Since I imagine most people aren't well informed about the political system of Tonga, I'll give you a little glimpse. Tonga is one of the few remaining monarchies in the world. The king holds pretty much absolute power, and since most of the seats in Parliament are reserved for nobility, all the big decisions of the country are made by a select few. The king and nobles even speak their own distinct dialect of Tongan. However, the rulings of the king and parliament actually do not effect the lives of people in the outer villages much at all. We came to Tonga expecting the king to be a popular topic of conversation, but people simply don't talk about him much.
The "local government" if you will, has much more of a grassroots and traditional feel. Each island group is divided into districts with one representative to the national government, and each town elects their own "Town Officer". The Town Officer is a highly respected position within the community, and acts similarly to what I imagine a village chief would be like 200 years ago. Projects, disputes, development ideas, and any other important village matters are overseen by the Town Officer. And most importantly, he sits at the head table and gives the last speech at feasts. As is highly recommended as a good strategy for Peace Corps Volunteers, we have built a good relationship with our Town Officer and are sure to keep him in the loop and work with him whenever possible.
This last month, we got the unique opportunity to observe the election of a new Town Officer. Elections are held every three years, and once a TO has served for a consecutive 15 years, he is not allowed to run again. Sateki, our current TO, is very popular and respected, but this year, he hit his 15 year mark. So, it was guaranteed that we would have a new TO this year, and it came down through the village grapevine that three men would be running for the position. We were curious about the process, since it would affect us as volunteers, and when someone told me that there would be "campaigning", I was certainly intrigued.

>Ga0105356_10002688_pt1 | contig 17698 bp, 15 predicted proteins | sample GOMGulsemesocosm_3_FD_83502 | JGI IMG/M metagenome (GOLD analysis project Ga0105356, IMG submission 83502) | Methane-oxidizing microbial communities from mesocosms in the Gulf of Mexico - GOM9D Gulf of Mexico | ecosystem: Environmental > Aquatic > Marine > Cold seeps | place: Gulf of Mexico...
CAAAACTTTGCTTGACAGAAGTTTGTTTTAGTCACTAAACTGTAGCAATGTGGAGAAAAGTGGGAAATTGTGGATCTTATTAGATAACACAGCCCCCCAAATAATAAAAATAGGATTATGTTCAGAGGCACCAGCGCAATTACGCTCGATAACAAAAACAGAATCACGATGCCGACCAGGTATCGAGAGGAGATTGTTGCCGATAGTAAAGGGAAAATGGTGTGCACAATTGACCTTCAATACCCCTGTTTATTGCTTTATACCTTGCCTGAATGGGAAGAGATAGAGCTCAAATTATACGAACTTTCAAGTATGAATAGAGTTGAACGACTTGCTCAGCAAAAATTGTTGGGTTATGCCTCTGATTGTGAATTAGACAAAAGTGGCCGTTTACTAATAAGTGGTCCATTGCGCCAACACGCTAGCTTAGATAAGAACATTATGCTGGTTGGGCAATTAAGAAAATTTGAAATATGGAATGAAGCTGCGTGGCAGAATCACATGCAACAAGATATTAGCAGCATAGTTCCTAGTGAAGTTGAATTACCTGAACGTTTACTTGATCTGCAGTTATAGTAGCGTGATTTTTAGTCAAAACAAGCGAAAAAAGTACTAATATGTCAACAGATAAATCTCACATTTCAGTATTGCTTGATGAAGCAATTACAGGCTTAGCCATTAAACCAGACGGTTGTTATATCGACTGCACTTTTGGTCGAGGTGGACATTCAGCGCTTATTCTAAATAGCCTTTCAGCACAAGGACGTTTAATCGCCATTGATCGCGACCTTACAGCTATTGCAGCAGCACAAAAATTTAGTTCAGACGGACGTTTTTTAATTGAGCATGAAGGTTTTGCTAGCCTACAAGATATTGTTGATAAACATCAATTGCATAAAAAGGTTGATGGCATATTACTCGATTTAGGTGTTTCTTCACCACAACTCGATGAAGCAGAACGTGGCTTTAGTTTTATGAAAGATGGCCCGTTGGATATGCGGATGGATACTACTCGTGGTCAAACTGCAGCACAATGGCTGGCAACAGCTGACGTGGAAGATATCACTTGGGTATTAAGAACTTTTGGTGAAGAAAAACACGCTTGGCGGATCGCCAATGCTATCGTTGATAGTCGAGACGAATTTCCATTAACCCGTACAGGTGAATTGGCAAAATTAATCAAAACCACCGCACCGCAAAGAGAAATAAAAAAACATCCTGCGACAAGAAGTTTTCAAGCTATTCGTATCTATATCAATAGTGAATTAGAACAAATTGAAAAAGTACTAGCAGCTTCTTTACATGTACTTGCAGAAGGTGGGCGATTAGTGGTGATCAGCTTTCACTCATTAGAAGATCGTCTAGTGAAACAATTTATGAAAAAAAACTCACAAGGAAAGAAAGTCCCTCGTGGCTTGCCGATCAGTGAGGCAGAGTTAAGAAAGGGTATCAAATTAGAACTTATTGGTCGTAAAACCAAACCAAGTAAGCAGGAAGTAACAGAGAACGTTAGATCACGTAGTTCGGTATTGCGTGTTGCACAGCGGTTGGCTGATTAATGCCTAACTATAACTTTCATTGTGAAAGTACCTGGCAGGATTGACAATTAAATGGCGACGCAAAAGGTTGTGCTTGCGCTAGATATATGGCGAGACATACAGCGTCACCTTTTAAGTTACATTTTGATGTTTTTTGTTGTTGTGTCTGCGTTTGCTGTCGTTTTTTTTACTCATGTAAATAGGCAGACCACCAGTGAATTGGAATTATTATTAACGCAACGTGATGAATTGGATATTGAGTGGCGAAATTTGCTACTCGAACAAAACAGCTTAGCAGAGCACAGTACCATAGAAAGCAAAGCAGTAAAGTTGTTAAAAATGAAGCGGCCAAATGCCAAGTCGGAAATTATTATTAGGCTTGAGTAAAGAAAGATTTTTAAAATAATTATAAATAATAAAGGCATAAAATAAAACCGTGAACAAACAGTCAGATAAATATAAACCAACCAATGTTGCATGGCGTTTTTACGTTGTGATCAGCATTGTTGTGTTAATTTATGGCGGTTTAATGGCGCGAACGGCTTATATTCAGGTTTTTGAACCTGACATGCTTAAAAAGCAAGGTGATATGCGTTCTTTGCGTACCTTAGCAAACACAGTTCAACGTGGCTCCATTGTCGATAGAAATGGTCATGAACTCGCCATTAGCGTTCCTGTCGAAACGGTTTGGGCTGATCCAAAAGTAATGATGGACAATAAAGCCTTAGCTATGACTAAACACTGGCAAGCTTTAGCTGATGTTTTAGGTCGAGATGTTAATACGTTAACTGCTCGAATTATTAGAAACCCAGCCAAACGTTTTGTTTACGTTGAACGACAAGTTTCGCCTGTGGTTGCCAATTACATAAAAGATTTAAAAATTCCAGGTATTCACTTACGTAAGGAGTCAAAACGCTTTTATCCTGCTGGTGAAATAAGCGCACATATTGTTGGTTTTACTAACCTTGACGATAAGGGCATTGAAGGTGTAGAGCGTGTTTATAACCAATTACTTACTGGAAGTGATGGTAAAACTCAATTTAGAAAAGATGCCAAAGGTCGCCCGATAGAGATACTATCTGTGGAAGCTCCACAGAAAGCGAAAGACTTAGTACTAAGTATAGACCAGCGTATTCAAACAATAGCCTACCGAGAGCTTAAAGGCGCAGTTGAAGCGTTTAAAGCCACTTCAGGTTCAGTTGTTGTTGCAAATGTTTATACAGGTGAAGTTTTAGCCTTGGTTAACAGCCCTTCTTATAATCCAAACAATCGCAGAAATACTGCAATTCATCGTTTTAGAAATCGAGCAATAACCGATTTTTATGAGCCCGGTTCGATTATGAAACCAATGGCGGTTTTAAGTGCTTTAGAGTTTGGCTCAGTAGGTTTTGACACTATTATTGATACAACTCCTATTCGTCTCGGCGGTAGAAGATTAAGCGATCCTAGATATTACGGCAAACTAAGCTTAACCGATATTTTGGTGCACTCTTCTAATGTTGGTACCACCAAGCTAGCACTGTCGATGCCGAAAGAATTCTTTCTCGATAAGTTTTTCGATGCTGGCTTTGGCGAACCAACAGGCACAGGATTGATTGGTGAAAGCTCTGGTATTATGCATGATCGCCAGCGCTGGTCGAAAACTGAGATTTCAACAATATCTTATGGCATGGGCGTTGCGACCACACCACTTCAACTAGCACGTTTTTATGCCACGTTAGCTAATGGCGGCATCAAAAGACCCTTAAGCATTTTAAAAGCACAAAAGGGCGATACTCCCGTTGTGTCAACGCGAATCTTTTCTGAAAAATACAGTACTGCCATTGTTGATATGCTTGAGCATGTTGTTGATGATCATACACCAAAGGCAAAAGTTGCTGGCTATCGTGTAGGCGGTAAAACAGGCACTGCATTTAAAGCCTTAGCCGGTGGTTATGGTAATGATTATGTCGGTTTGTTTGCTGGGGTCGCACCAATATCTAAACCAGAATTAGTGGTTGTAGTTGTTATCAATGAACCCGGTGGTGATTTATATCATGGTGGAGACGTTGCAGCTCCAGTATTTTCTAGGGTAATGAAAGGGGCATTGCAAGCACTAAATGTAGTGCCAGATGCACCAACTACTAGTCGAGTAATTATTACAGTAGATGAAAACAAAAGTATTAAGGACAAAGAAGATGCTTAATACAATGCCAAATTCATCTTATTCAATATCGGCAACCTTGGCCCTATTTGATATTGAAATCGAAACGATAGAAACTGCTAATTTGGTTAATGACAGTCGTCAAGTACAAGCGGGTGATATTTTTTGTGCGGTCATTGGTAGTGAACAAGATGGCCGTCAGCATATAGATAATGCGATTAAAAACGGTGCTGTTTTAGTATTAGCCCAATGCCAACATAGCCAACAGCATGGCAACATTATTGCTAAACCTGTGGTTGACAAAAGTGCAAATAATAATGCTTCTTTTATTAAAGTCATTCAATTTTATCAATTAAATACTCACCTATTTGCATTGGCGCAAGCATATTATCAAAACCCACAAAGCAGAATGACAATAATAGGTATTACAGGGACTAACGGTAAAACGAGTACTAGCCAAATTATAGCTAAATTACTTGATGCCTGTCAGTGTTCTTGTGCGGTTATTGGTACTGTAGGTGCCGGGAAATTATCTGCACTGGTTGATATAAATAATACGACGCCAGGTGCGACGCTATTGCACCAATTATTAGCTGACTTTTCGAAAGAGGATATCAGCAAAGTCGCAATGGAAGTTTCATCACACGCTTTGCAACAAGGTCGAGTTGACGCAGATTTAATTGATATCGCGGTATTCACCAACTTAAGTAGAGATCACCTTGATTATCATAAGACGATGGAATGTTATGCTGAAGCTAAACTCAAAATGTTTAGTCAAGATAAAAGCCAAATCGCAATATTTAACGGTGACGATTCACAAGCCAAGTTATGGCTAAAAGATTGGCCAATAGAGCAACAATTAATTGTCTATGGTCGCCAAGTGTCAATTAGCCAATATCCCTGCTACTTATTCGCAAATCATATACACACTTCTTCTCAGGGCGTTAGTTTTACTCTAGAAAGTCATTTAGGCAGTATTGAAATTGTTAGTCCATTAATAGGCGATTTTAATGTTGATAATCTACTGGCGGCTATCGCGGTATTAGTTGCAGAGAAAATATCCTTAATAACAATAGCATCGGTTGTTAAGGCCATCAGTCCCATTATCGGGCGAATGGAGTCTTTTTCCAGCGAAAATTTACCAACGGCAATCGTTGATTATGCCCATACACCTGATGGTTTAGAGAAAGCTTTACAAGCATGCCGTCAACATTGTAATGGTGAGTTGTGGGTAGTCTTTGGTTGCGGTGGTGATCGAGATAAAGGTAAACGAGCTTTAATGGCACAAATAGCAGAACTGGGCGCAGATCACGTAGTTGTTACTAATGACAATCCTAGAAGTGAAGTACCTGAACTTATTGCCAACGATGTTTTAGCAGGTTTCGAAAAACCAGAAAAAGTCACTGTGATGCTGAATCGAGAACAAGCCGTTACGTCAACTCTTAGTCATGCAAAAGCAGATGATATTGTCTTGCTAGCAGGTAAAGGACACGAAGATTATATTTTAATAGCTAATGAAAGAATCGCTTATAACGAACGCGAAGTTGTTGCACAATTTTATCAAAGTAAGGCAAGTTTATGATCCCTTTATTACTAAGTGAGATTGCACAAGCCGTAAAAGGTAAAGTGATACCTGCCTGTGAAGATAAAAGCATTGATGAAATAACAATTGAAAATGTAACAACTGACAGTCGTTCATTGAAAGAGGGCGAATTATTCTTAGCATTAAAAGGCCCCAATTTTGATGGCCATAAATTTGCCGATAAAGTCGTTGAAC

But, as with all things in Tonga, things are done traditionally, respectfully, and in absolutely no rush. The campaigning that occurred was simply done in the kava circle - the same thing that happens every night. No debates, no slogans, no advertising. Just about a month before elections, there were a few faikavas in which at some point in the evening, a candidate would give a quick, five minute speech about their plans if they were to be elected. And as with all formal speeches, done at every single occasion big or small, they were received warmly and respectfully. Despite all mixed feelings about being here, the simplicity of village life will always be something I love.
Long story short, a winner was chosen a couple of weeks ago, announced the same day as the vote. It was the man that most people predicted to win. The two that lost were from the same church and supposedly the same family, so it seemed inevitable. (we're learning that we can really trace the whole village back to maybe 3-4 families) He begins his term in July, so we are interested to see how this change in leadership will affect things for us. Though, we are sure not much will change, as things in the village continue as they have always continued - slowly and steadily...